Pendragon: The Arthur Chronicles: 1

Pendragon: The Arthur Chronicles: 1

by Mike Weatherley


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“Some really decisive historical arguments.” Prof. John Colarusso (Anthropology, Linguistics, Languages; McMaster University)

Ambrosius Aurelianus is a historically attested fifth century A.D. Christian

Romano-British soldier. His regiment is one of few defending his Celtic

homeland against pagan Anglo-Saxon pirates. In the year 485, Anglo-Saxons

murder his wife and parents, while raiding local farms. Ambrosius then goes

on a quest, galvanising the remaining British troops to hunt down all Anglo-

Saxon tribes threatening his fellow Britons. He is accompanied by his younger

brother, Victor (Uther in Celtic), who worries Ambrosius has a death wish to

rejoin his wife in the next world. However, Ambrosius finds love again with

Geneva, a woman serving in another cavalry regiment. Descended from the

original 5,500 Sarmatians brought to Britain 300 years earlier, they retain the

tradition of women fighting alongside men, like their ‘Amazonian’ ancestors.

This regiment’s founding commander in Britain was: Lucius Artorius Castus!

Mike Weatherley grew up in the county of Kent (whose Latin name was Cantium), which

was the first part of Roman Britain conquered by invading Anglo-Saxons in the late-fifth

century A.D. Born in the Chinese year of the dragon, he always felt an affinity with those

mythical creatures, as well as being fascinated with the legends of the mysterious ‘Arthur’, the

British hero who fought those first Anglo-Saxons. Despite a career as a scientist, Mike always

harboured the dream of writing a definitive version of Arthur’s story. How appropriate that

his fifteen years of research on the subject reveal just how closely intertwined the worlds of

the historical Arthur and dragons actually were. Having reached his solution to this mystery,

Mike hopes his novel has given back to the British people their greatest cultural icon, who was

previously stolen from history by writers of medieval fiction and Norman propaganda.

Product Details

ISBN-13: 9781457556937
Publisher: Dog Ear Publishing
Publication date: 09/21/2017
Pages: 260
Product dimensions: 6.00(w) x 9.00(h) x 0.59(d)

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A lonely grey pencil of smoke drifted slowly upwards to write its sad story on the pale blue canvas overhead. Beneath lay the still smouldering remains of the east wing of Ambrosius's family farm. The thirty-year-old decurion had arrived at the head of his cavalry squadron shortly before – but two hours too late – to the scene of his own private hell. The only thing he and his men had been in time to do was help the surviving household workers douse the flames, preventing them from spreading to the remainder of the 'L'-shaped building, making it safe – at last – to go inside.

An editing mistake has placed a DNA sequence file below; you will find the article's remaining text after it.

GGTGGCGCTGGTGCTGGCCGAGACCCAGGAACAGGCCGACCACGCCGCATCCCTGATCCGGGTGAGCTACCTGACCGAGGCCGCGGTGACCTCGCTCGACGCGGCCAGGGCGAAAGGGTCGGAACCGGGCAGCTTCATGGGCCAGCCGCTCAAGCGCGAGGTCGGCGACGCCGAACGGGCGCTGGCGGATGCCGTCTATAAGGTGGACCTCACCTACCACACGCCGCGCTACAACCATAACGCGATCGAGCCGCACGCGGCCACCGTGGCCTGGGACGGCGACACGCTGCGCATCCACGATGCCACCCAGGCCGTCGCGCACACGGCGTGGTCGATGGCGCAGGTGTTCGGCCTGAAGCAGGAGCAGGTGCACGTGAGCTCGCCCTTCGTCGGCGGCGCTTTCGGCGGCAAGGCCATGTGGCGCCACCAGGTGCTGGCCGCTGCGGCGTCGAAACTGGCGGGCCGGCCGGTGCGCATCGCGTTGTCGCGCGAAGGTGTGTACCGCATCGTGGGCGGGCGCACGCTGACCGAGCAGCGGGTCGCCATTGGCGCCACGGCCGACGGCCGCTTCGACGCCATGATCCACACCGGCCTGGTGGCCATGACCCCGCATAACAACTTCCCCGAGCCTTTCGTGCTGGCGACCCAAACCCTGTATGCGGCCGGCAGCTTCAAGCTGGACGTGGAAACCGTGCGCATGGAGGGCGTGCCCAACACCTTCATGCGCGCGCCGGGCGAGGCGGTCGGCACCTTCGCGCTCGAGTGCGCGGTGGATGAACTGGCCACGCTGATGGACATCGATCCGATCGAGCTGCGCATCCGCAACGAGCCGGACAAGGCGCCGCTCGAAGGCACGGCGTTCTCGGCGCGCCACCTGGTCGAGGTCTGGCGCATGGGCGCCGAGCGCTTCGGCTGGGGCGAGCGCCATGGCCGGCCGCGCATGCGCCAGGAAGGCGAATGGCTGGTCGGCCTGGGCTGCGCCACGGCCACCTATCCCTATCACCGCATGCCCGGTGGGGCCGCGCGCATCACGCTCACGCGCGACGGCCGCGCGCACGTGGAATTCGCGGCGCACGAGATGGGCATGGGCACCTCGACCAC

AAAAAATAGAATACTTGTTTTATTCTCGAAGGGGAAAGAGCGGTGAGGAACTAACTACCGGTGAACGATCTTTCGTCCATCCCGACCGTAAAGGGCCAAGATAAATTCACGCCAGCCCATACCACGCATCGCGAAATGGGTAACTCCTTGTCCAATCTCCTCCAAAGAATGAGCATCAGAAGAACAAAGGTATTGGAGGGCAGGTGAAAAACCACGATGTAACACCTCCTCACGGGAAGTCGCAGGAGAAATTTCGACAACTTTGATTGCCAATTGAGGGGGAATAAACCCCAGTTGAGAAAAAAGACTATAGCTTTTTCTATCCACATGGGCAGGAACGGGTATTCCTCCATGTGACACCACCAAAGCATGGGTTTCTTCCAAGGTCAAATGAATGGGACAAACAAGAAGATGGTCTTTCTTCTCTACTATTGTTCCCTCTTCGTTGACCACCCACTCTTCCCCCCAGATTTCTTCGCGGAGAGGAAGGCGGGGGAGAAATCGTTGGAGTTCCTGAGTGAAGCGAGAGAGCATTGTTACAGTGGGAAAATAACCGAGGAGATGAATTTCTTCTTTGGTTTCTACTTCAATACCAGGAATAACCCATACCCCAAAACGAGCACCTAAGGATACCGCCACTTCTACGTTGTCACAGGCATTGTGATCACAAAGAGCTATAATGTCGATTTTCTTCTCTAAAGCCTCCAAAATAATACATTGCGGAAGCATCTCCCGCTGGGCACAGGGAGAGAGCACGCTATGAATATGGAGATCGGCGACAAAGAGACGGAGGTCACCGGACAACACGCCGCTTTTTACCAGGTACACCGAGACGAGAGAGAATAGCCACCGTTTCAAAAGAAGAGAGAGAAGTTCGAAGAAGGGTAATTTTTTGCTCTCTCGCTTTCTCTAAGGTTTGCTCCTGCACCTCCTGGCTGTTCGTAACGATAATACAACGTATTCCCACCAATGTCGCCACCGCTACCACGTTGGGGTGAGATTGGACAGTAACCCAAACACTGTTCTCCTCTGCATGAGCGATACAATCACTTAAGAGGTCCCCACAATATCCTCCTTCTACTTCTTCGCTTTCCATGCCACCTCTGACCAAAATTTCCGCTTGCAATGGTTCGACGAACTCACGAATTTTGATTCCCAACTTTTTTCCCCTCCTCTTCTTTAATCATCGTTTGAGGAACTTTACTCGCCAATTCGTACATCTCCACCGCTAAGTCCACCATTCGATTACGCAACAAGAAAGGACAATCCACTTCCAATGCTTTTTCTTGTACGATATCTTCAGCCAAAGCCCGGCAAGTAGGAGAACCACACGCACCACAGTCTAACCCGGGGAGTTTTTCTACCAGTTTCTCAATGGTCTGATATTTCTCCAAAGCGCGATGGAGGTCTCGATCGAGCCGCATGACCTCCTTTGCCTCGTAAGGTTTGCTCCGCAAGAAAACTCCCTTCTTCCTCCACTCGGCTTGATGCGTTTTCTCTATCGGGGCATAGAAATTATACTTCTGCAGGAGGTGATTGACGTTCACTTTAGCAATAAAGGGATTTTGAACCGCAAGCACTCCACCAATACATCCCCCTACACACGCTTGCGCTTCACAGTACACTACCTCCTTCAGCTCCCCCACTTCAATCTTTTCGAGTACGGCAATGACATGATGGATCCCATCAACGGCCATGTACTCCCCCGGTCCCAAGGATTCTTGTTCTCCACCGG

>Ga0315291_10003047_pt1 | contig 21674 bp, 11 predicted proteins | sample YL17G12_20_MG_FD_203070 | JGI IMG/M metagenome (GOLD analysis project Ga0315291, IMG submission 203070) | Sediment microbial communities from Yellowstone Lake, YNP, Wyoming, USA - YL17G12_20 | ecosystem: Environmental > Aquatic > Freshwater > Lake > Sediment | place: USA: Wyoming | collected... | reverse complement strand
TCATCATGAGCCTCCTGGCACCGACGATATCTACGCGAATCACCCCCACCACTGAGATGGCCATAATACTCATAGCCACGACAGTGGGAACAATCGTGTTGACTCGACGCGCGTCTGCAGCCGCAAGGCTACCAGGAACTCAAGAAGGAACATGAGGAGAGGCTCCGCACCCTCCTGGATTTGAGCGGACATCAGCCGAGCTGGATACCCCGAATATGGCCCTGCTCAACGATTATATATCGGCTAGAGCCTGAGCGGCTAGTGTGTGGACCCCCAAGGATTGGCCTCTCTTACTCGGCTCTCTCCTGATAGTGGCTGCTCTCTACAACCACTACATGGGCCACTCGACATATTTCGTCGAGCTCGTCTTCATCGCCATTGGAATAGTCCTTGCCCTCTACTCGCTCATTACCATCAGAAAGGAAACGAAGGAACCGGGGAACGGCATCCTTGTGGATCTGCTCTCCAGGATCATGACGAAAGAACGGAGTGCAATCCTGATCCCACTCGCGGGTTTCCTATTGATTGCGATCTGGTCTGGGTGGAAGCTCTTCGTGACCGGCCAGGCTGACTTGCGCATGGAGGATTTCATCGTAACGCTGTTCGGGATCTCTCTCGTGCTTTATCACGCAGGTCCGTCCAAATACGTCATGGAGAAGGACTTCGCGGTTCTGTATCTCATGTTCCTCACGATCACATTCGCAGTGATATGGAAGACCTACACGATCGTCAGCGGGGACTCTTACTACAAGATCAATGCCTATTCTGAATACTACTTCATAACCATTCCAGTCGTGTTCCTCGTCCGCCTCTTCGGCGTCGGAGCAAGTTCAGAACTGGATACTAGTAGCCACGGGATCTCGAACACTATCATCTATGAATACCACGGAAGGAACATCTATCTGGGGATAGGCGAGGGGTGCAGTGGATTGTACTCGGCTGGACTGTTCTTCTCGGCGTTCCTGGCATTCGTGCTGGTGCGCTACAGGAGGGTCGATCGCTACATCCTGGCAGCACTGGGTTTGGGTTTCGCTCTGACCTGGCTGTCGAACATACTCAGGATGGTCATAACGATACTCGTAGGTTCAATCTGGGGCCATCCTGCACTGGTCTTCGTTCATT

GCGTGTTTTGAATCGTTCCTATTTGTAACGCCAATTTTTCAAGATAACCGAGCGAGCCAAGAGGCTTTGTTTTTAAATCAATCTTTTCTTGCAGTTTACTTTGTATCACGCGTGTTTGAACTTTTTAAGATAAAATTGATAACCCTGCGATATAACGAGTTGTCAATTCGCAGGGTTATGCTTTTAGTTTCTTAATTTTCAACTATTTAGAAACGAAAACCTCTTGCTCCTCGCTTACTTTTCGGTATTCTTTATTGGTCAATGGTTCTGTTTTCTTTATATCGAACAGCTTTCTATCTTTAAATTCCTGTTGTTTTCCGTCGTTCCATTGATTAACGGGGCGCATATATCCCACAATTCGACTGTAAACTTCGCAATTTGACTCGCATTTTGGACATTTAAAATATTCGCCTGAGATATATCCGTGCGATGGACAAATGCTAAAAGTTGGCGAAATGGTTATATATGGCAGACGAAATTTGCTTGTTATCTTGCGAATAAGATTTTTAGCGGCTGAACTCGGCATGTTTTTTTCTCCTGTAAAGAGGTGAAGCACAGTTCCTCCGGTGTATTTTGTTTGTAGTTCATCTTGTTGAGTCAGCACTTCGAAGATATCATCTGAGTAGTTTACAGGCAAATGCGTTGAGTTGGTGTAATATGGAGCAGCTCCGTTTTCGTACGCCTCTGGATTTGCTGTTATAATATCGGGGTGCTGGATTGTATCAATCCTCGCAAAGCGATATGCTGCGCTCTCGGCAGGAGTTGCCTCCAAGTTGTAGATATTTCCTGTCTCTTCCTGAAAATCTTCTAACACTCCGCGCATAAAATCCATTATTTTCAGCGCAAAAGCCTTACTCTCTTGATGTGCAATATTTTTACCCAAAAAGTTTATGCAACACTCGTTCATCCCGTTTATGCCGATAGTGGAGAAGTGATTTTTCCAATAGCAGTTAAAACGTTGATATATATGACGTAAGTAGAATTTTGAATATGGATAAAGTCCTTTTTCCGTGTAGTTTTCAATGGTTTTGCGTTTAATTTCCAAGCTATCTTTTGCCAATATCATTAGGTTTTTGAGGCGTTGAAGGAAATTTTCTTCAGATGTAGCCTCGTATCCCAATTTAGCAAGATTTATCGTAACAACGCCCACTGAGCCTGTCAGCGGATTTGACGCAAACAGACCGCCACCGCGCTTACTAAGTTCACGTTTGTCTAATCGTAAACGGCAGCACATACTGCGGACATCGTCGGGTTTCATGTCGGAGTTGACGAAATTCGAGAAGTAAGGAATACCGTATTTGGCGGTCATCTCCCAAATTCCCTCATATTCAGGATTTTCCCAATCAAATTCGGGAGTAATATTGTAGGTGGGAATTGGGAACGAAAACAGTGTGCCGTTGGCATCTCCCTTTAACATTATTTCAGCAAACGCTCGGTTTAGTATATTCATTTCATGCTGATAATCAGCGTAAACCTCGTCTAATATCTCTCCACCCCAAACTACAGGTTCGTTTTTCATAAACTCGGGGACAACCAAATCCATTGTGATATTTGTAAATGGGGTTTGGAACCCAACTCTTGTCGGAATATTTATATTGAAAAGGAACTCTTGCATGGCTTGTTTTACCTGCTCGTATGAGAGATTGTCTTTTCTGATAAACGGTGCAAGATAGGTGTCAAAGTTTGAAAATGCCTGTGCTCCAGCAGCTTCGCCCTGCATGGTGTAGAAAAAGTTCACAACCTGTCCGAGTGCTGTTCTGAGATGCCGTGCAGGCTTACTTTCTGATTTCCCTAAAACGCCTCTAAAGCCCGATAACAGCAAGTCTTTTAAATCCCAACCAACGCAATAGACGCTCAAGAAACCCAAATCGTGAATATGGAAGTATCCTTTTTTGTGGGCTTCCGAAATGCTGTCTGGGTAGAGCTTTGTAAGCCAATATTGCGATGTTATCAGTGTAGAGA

Squeezing through the partly collapsed doorway, Ambrosius and the farm's middle-aged herdsman franticly clawed at the heap of charred, fallen timbers within. Despite choking on acrid fumes sent up by the water from a human-chain of buckets, carried from the nearby river Avon, both men persevered in their clearance effort.

"Are you sure she was in here, Jacob?" Ambrosius desperately pleaded, as the two men excavated through hot ash and rubble, blistering their fingers as they went. So intense was the desire to find his wife alive, he was willing to believe she'd been anywhere other than inside this inferno. For though his now deceased mother had always warned him that love was blind – from tears of either joy or sadness – he now found his own vision likewise clouded and unfocussed by smoke, seeing only what he most dearly wished to be true.

"I'm sorry ... Ambrose," came Jacob's hesitant reply, as he stifled tears of his own. "When we ran from the Saxons, this was the last place she'd been ... and nobody saw her come out." Then, as if to offer some afterthought of comfort, he added: "We searched everywhere else!" But he seemed to stop himself there, as if realising that saying any more might not help the situation.

And perhaps it was best that he added no further details, as the poor soldier could not have dealt with any more; on top of having returned home to find both his parents already slain in the courtyard outside. Whose plain off-white and grey garments were now partly dyed with the sickly purple of congealed blood, giving them the macabre and surreal appearance of having been elevated to the nobility in death.

As Ambrosius briefly turned, to seek any comfort he could find in the old herdsman's ruddy face, all that greeted him were a downturned gaze and guilty expression. Which seemed to betray a shame at having survived the Saxon raid – only to fail to protect the family he worked for – that understandably hung heavily on his soul.